By WealthiHer

The changing face of women’s wealth

It wasn’t until 1822, when the Married Women’s Property Act was passed, that wedded women in England, Wales and Ireland were allowed to hold their own wages and investments. Before this, common law defined the role of the wife as a feme covert ‘covered by her husband’. This meant that upon marriage, men and women became one, with the latter essentially relinquishing herself, legally and financially, to her spouse.

Almost 140 years later, the picture is an entirely different one, but there is plenty of room for further evolution.

According to Boston Consulting Group (BCG), women currently control 32% of the world’s wealth, and it’s thought that by 2023 they will collectively hold $93tn, up from $77tn in 2020. Women also continue to add more to the global wealth pool each year and are doing so at a rate matched by no other single group. They are already responsible for $20tn in annual consumer spending and in the next few years, the growth of women’s wealth is forecast to outpace that of global wealth.

The reasons behind this trend are varied but a key one is a steep rise in female entrepreneurship. Today, one in three businesses are owned by women, according to the Institute for Fiscal Studies.

The institute also points to the fact that longevity, inheritance and careers are vital factors, too. Women are living nearly 8.4% longer than men; 10% of wealth is now inherited by women and 98% of women surveyed by BCG are in professional careers, with 29% in senior management positions. On top of that, women under 38 are the best-educated female generation to date.

Covid threatened to derail this progress. Women were almost twice as likely to have lost their jobs during the pandemic, and globally, this cost them $800bn in lost income in 2020, equivalent to more than the combined GDP of 98 countries. It’s also thought that the crisis could have added 60 years to the gender parity gap.

That said, there were some positives to come out of this extremely difficult period. Today, women are eager to get more involved in financial decisions, a fact they directly attribute to the uncertainty of the pandemic, with 51% saying they want to take a more active role when it comes to looking after their money, according to research by WealthiHer conducted in 2021.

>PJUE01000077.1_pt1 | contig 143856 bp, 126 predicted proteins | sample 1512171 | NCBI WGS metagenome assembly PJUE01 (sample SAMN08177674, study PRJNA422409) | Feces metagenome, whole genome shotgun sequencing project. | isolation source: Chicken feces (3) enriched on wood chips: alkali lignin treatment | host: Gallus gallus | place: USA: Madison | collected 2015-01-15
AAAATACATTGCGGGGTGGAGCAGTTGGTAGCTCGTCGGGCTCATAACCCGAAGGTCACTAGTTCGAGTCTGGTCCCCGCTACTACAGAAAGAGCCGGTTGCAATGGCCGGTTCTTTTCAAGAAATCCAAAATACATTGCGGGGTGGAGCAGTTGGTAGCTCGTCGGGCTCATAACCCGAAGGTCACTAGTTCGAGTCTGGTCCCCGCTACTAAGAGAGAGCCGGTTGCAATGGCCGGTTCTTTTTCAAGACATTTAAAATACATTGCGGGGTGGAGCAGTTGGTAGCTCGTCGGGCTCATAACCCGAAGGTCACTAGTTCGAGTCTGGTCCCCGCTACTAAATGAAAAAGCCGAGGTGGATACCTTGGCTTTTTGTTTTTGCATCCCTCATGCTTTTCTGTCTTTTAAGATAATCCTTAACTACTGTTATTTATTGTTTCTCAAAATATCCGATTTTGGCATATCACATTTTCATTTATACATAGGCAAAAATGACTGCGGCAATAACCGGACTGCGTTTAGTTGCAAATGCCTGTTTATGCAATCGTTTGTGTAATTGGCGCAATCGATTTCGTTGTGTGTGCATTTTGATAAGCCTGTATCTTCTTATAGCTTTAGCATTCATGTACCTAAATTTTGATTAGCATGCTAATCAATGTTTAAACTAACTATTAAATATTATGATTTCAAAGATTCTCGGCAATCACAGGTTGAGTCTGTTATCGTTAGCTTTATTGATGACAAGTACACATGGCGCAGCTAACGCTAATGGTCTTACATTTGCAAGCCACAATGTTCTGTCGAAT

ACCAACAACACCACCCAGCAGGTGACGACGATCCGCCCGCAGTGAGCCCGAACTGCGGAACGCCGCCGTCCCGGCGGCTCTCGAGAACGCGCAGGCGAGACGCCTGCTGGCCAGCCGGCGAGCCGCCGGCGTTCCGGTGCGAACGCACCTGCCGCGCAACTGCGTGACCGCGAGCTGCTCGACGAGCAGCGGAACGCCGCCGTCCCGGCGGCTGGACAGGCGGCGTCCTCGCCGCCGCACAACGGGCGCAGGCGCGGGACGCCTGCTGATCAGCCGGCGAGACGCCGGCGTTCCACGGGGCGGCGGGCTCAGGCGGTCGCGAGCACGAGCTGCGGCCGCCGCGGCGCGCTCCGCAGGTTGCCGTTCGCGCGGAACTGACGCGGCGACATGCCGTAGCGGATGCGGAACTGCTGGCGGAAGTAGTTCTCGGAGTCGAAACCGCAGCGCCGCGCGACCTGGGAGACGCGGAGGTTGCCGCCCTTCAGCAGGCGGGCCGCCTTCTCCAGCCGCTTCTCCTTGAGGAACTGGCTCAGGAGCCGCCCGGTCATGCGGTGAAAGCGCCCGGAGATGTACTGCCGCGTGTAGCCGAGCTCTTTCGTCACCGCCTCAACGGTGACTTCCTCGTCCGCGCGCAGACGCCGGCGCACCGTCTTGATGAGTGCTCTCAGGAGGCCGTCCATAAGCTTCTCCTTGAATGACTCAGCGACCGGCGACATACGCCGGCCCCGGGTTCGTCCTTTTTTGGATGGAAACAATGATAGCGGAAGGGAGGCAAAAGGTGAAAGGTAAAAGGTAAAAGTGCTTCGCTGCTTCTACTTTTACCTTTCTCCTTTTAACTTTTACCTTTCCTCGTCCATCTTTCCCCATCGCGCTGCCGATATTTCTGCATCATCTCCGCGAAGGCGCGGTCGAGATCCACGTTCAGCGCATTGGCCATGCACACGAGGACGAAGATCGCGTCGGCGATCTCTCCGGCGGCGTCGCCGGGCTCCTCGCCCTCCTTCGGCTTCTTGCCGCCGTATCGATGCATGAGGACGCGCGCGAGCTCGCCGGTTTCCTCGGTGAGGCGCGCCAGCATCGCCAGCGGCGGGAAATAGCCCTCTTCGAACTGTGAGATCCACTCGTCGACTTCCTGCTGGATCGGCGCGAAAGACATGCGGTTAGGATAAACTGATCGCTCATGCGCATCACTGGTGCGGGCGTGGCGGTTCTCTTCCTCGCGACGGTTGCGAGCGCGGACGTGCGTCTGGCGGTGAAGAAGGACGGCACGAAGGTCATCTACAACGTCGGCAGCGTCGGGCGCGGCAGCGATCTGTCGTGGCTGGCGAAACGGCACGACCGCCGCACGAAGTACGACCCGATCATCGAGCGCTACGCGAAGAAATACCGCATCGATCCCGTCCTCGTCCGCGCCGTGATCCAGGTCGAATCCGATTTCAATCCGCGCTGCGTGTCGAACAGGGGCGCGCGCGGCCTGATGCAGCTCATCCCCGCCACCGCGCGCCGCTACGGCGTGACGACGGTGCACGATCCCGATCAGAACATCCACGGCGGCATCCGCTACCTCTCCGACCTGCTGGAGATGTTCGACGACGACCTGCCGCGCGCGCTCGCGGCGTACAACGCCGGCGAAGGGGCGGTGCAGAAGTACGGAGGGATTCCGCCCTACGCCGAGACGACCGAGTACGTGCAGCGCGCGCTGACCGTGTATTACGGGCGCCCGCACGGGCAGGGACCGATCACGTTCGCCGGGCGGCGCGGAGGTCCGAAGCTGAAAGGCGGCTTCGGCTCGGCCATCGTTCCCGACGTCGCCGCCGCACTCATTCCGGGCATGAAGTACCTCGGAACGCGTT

‘What we’re now seeing is that there are a number of different ways in which couples operate in relation to the management of their monetary affairs,’ said Elizabeth Weir (pictured above), head of private banking at Brown Shipley, a Quintet Private Bank.

‘The female spouse is critical in helping to steer decisions, and particularly post Covid, women are more visible and, in a partnership, may take the lead in discussions around finances and passing on wealth.’


Research from WealthiHer also found that more than half of women are also opting to save more, and 82% want to engage with and invest in sustainable and socially responsible investments and institutions.

This desire to use their wealth to make the world a better place is a theme that is unquestionably emerging as the women’s wealth space continues to shift. More than 90% of women under 28 say social and environmental causes are vitally important to them, and 68% believe that behaving philanthropically and investing both their time and money is crucial, says website Triple Pundit.

But while the number of female entrepreneurs has increased by 114% in the last 20 years, gaps remain to be plugged. One of the most notable is that of backing as only 2.3% of VC funding went to female-owned start-ups in 2020, according to an article on the Harvard Business Review website.

Female financial confidence also remains much lower than men’s. Nevertheless, those under 35 are twice as self-assured when it comes to money than older women, and 56% of women with high self-esteem have earned their wealth through their careers, according to WealthiHer research conducted last year.

Yes, it’s indisputable that along with the rest of our lives, the world of women’s wealth is unrecognisable from not just 1822, but 1982, when women trying to spend their own cash in English pubs could legally be refused service, according to history project website First 100 Years.

However, huge strides need to be made for women to feel they are listened to and backed in the same way as men. At present, 72% of women feel that they are not understood by the financial services industry and the same percentage believes that biases against women remain.

It’s vital to keep front of mind facts such as these: According to the aforementioned article from the Harvard Business Review, when VCs invest in women, they make more money, more than twice as much per dollar invested. Then, there’s the fact that female entrepreneurial participation could boost global GDP by 3-6%. 

By ignoring women as private investors, the financial industry could lose

up to $700bn in revenue per year. These are, in my opinion, risks simply not worth taking, and an opportunity worth seizing for the benefit of everyone.

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